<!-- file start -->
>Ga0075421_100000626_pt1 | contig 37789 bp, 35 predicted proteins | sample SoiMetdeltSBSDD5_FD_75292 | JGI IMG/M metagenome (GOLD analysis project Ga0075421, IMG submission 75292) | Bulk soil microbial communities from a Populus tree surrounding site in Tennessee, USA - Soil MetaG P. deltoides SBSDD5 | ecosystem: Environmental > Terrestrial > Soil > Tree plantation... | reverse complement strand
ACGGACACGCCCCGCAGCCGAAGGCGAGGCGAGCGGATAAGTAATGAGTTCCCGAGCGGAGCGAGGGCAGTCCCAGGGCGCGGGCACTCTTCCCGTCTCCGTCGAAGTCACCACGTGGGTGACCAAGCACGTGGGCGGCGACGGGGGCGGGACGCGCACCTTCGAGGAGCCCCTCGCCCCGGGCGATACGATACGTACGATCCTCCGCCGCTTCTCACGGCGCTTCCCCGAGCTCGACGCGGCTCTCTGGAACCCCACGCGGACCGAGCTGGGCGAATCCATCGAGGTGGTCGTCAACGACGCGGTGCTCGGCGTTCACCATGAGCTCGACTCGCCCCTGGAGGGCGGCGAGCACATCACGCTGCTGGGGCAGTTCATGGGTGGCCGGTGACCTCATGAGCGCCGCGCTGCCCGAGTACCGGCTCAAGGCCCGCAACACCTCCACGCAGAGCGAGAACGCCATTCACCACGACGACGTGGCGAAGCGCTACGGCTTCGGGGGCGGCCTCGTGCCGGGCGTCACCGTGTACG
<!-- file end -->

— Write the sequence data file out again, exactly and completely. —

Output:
>Ga0075421_100000626_pt1 | contig 37789 bp, 35 predicted proteins | sample SoiMetdeltSBSDD5_FD_75292 | JGI IMG/M metagenome (GOLD analysis project Ga0075421, IMG submission 75292) | Bulk soil microbial communities from a Populus tree surrounding site in Tennessee, USA - Soil MetaG P. deltoides SBSDD5 | ecosystem: Environmental > Terrestrial > Soil > Tree plantation... | reverse complement strand
ACGGACACGCCCCGCAGCCGAAGGCGAGGCGAGCGGATAAGTAATGAGTTCCCGAGCGGAGCGAGGGCAGTCCCAGGGCGCGGGCACTCTTCCCGTCTCCGTCGAAGTCACCACGTGGGTGACCAAGCACGTGGGCGGCGACGGGGGCGGGACGCGCACCTTCGAGGAGCCCCTCGCCCCGGGCGATACGATACGTACGATCCTCCGCCGCTTCTCACGGCGCTTCCCCGAGCTCGACGCGGCTCTCTGGAACCCCACGCGGACCGAGCTGGGCGAATCCATCGAGGTGGTCGTCAACGACGCGGTGCTCGGCGTTCACCATGAGCTCGACTCGCCCCTGGAGGGCGGCGAGCACATCACGCTGCTGGGGCAGTTCATGGGTGGCCGGTGACCTCATGAGCGCCGCGCTGCCCGAGTACCGGCTCAAGGCCCGCAACACCTCCACGCAGAGCGAGAACGCCATTCACCACGACGACGTGGCGAAGCGCTACGGCTTCGGGGGCGGCCTCGTGCCGGGCGTCACCGTGTACG